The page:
The New Jersey Department of Health licensed Hackensack Meridian Mountainside Medical Center to perform a radiation treatment called peptide receptor radionuclide therapy (PPRT) using the drug LUTATHERA® for adults with advanced, cancerous neuroendocrine tumors that develop in the gastrointestinal tract and pancreas. This drug is FDA-approved and has been used to treat patients since 2018.
It is estimated that more than 12,000 people in the U.S. are diagnosed with neuroendocrine tumors (NETs) annually, and the number of people diagnosed with this type of tumor has increased. This is thought to be attributed to improvements in testing, diagnostics and increased awareness of these tumors.
The drug is administered by intravenous (IV) infusion between eight weeks and 16-weeks apart. A full course of therapy consists of four doses. Different from most cancer medicines, LUTATHERA specifically targets and enters cells with somatostatin receptors - such as those found in the neuroendocrine tumors in the gut - and their neighboring cells. Treatment takes place in a specially designated treatment room in the hospital’s Infusion Center. Anti-nausea medicine, and amino acids are also given to protect the patients’ kidneys from radiation.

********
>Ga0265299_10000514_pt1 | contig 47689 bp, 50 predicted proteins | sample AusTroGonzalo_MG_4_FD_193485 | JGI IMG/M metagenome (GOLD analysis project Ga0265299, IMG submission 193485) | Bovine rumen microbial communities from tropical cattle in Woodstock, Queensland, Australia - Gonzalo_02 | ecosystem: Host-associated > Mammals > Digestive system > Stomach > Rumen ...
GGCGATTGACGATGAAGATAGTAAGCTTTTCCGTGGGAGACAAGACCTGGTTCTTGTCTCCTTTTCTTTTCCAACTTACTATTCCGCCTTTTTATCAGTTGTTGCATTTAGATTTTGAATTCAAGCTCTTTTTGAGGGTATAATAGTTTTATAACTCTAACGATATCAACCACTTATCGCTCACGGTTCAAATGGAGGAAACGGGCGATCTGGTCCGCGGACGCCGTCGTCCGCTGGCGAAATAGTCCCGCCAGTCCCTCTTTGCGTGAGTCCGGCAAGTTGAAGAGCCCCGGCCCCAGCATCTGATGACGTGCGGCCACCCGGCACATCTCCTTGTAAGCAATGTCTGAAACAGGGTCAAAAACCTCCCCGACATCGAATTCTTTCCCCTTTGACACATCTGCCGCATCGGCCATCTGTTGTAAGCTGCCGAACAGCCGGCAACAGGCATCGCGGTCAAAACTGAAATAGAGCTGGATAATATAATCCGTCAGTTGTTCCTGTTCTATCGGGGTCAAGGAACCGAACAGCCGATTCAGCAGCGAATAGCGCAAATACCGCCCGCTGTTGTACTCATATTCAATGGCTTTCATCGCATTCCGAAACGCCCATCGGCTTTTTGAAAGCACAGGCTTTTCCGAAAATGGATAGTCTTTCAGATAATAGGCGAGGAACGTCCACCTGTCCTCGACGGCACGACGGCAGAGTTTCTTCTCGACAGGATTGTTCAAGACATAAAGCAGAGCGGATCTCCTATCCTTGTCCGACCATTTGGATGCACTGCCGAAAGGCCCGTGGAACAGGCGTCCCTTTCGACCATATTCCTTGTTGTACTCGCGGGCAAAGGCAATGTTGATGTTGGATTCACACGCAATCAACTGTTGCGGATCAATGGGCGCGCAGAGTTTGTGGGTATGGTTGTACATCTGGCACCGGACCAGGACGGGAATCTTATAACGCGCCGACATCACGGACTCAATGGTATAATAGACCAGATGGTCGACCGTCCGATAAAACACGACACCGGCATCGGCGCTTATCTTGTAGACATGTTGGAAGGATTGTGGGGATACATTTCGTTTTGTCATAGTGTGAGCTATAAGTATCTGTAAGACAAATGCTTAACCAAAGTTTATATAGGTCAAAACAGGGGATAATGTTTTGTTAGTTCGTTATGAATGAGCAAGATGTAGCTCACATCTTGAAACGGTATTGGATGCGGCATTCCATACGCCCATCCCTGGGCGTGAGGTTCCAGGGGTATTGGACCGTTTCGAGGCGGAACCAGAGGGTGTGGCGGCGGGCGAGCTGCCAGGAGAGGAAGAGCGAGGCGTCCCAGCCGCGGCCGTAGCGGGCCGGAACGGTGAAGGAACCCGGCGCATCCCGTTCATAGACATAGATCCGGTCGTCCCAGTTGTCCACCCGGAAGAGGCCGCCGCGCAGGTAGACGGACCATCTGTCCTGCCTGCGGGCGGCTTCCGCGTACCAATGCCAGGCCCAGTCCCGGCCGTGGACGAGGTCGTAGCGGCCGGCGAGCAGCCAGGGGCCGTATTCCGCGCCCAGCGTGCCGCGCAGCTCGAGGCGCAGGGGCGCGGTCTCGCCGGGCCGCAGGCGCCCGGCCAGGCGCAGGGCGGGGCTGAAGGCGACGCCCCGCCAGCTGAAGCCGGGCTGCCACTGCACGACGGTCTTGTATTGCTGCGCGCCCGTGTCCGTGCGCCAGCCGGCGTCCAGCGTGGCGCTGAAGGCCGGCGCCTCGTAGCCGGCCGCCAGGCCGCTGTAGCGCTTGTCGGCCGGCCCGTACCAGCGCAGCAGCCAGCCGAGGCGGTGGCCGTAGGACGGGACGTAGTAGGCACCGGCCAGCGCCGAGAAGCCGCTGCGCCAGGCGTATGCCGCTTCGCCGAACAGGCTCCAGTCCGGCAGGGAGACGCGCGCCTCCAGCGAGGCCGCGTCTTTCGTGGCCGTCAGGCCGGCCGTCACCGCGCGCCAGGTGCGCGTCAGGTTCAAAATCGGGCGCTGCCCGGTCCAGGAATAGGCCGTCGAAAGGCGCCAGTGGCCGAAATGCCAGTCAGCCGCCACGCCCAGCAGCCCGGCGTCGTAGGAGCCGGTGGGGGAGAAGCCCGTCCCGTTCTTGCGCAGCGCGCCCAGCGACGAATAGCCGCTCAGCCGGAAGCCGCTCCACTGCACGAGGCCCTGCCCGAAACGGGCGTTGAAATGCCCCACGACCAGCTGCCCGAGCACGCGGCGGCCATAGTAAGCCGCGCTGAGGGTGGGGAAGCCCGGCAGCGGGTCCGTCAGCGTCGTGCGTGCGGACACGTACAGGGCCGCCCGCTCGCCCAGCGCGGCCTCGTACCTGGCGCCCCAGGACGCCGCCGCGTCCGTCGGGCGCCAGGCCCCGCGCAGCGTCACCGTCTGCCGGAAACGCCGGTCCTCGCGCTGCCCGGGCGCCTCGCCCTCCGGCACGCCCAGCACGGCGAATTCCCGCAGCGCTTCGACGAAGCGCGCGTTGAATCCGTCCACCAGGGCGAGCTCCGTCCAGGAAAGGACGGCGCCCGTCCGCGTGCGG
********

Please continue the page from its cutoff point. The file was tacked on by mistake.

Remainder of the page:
Brett Lewis, M.D., Ph.D., medical director of radiation oncology at Mountainside, has been administering the treatment at Hackensack Meridian John Theurer Cancer Center since 2019. “I am excited that Mountainside received licensure to administer PPRT treatment,” said Dr. Lewis. “Bringing the latest, targeted cancer therapies to the hospital means that our local community does not need to travel out of the area to receive the advanced care they need.”
“Providing patients with a high level of care is our priority,” said Tim O’Brien, chief executive officer. “The collaboration between the multidisciplinary teams at the hospital that helped to develop and launch this program shows our commitment to bringing the latest in life-saving and life-extending treatments to our community.”